John Horton: OK. All right. And I take it plenty of alcohol wipes just to keep everything clean.

Dr. Vyas: Yes, indeed. That seems to be a general go-to disinfectant.

John Horton: So, let me ask you this; how often should you go through your cabinet just to make sure you're current, or things just aren't way out of date?

Dr. Vyas: That's a great question. And I generally like to do inventory every six months.

John Horton: So, kind of seasonally, I guess, because it seems like there's different medicines you use at different times of year.

Dr. Vyas: Yeah, exactly. You can rotate them. The ones that you need in certain seasons you can put in the front and the other ones you can throw in the back.

John Horton: Right. So let me ask you this, because I know I've gone through mine, and every once in a while, you pull something out and you're like, I cannot believe how old this is. Are those harmful to take?

Dr. Vyas: That's a really great question. If you're really in a pinch and you're just a few months out, it's probably OK to take, not necessarily a wise idea. If it's a bandage or something like that, it's probably fine.

John Horton: All right. Dr. Vyas, we've covered so much ground. Is there anything that we missed or anything you want to add?

Dr. Vyas: Yeah, well there's another category of medicines in the respiratory that we should probably touch on and that's the decongestants. And the only reason I wanted to bring it up, is because those are the medicines you want to stay away from if you have a heart condition.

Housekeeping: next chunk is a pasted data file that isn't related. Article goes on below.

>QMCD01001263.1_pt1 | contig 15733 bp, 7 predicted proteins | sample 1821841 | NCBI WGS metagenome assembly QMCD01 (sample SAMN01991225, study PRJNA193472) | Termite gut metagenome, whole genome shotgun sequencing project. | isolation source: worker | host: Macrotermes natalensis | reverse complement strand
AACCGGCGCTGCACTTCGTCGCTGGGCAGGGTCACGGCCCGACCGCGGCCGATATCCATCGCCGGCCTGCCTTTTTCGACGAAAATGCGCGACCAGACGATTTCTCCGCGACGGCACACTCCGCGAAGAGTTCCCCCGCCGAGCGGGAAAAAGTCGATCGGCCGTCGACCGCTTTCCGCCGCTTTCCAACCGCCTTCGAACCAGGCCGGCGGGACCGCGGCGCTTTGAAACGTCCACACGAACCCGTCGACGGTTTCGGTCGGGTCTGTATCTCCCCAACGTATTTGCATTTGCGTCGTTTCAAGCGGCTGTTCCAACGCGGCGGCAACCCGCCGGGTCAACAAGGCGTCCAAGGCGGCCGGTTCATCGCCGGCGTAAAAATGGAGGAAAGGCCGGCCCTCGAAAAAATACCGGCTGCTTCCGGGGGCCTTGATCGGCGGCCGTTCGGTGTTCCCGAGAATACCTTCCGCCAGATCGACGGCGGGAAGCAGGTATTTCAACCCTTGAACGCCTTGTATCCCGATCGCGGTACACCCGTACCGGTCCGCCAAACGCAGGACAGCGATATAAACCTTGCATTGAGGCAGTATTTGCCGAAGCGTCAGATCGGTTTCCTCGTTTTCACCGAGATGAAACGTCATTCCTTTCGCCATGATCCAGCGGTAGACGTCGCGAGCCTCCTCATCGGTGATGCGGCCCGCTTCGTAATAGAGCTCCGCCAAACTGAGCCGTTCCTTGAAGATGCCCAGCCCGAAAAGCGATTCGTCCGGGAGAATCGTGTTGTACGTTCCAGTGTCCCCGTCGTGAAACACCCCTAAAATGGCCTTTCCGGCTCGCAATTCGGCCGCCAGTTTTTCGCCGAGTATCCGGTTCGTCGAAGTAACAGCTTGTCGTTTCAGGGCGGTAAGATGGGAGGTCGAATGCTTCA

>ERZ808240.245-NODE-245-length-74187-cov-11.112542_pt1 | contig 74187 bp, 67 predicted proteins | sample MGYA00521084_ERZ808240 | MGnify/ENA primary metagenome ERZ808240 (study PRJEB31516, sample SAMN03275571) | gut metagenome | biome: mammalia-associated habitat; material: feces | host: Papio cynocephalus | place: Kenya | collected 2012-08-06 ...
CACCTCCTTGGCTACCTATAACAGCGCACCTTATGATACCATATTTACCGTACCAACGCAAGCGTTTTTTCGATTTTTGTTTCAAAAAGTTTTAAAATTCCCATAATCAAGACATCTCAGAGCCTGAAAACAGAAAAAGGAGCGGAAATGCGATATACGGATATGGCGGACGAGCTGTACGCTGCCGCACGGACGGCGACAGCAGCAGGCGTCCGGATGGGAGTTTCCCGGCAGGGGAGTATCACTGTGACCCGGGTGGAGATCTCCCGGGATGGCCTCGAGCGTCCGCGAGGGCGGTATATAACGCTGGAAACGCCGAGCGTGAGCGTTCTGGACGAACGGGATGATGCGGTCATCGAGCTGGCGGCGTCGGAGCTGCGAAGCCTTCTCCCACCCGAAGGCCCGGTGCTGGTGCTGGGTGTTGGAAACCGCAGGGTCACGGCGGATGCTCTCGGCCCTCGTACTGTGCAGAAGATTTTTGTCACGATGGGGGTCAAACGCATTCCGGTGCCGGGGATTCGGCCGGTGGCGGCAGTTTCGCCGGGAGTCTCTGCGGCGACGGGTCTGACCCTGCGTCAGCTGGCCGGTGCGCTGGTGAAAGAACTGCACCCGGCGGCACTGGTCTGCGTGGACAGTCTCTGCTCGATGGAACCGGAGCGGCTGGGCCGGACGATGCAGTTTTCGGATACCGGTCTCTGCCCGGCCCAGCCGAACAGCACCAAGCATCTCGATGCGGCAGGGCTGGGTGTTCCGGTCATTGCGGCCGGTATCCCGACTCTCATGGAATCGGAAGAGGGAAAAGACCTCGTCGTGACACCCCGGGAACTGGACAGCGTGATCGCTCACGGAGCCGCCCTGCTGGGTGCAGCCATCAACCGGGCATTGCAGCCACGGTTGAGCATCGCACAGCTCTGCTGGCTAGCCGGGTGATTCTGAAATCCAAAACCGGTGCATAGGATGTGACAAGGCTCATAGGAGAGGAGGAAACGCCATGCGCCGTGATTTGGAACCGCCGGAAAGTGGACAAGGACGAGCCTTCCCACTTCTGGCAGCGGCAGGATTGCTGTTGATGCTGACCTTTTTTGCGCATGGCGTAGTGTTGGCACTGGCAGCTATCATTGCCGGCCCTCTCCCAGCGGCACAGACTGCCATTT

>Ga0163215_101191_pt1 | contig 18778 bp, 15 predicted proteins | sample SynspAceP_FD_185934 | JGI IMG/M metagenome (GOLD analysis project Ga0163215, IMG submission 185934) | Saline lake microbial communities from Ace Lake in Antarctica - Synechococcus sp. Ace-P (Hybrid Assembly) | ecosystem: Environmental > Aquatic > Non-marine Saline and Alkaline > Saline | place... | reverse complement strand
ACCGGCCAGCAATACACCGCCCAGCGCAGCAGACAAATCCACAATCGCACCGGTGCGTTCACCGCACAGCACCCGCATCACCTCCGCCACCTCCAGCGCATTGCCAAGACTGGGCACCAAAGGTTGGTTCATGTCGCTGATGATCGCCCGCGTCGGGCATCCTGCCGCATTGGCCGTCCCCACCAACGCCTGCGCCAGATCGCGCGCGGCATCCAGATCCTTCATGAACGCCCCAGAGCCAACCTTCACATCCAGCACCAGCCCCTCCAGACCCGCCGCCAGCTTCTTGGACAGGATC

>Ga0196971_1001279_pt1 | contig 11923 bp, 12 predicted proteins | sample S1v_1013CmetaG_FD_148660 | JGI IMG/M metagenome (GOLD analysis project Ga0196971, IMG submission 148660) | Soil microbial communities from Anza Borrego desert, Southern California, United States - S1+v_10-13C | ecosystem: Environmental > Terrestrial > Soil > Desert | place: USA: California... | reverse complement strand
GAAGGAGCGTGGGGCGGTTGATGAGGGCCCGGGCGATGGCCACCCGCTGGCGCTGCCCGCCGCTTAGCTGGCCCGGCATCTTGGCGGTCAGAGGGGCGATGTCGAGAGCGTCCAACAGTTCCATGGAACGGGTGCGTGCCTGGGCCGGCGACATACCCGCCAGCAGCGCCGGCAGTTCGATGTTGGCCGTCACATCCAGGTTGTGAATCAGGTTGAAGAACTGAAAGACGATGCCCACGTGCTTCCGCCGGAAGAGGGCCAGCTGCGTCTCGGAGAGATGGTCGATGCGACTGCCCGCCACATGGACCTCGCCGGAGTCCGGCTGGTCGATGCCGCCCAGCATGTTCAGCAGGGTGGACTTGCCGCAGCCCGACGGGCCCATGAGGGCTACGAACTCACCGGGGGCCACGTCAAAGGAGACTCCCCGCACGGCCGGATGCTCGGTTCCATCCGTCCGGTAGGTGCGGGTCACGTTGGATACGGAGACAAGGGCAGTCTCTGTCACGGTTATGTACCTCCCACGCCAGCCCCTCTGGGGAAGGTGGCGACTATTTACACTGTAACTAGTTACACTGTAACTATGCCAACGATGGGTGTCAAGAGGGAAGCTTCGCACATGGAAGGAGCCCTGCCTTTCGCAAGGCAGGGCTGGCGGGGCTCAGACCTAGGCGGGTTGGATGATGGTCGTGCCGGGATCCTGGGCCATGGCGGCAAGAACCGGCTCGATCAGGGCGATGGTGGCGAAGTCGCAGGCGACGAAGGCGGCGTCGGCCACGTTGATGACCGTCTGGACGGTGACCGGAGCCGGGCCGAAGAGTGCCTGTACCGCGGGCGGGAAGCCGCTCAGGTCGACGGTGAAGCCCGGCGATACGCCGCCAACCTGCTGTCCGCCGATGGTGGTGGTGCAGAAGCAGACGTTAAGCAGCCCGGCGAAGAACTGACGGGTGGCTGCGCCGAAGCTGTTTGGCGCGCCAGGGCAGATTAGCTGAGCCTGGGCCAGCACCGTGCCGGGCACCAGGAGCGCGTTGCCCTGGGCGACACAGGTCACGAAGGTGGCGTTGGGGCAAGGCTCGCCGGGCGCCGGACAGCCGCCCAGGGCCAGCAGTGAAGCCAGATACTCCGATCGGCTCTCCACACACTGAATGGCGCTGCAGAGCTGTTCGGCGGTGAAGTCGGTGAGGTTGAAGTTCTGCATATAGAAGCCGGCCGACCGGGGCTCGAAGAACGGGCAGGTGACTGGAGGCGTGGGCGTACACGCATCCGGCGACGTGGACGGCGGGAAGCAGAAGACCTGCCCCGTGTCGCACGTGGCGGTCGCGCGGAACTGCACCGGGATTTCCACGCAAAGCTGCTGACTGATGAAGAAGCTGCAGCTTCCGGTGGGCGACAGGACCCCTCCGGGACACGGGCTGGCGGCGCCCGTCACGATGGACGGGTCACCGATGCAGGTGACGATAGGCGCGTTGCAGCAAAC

John Horton: Oh, what's the concern with those if you have a heart condition?

Dr. Vyas: Well, they can actually raise your blood pressure and they're not good for people with certain cardiac conditions. So, something to really pay close attention to and not just reach for willy-nilly if you have a cold, and that medicine's known as Sudafed.

John Horton: All right. Well that is definitely a good tip to end on. So thank you so much for being with us today and can't wait to have you back.

Dr. Vyas: Thank you for having me.

John Horton: Coughs, headaches and various pains are all part of life. Plenty of over the counter medications are available to help you find relief, but for them to work their magic, you need them in the house. So let's get that medicine cabinet together. Until next time, be well.

Speaker 3: Thank you for listening to Health Essentials, brought to you by Cleveland Clinic and Cleveland Clinic Children's. To make sure you never miss an episode, subscribe wherever you get your podcasts or visit Cleveland clinic.org/agpodcast. This podcast is for informational purposes only and is not intended to replace the advice of your own physician.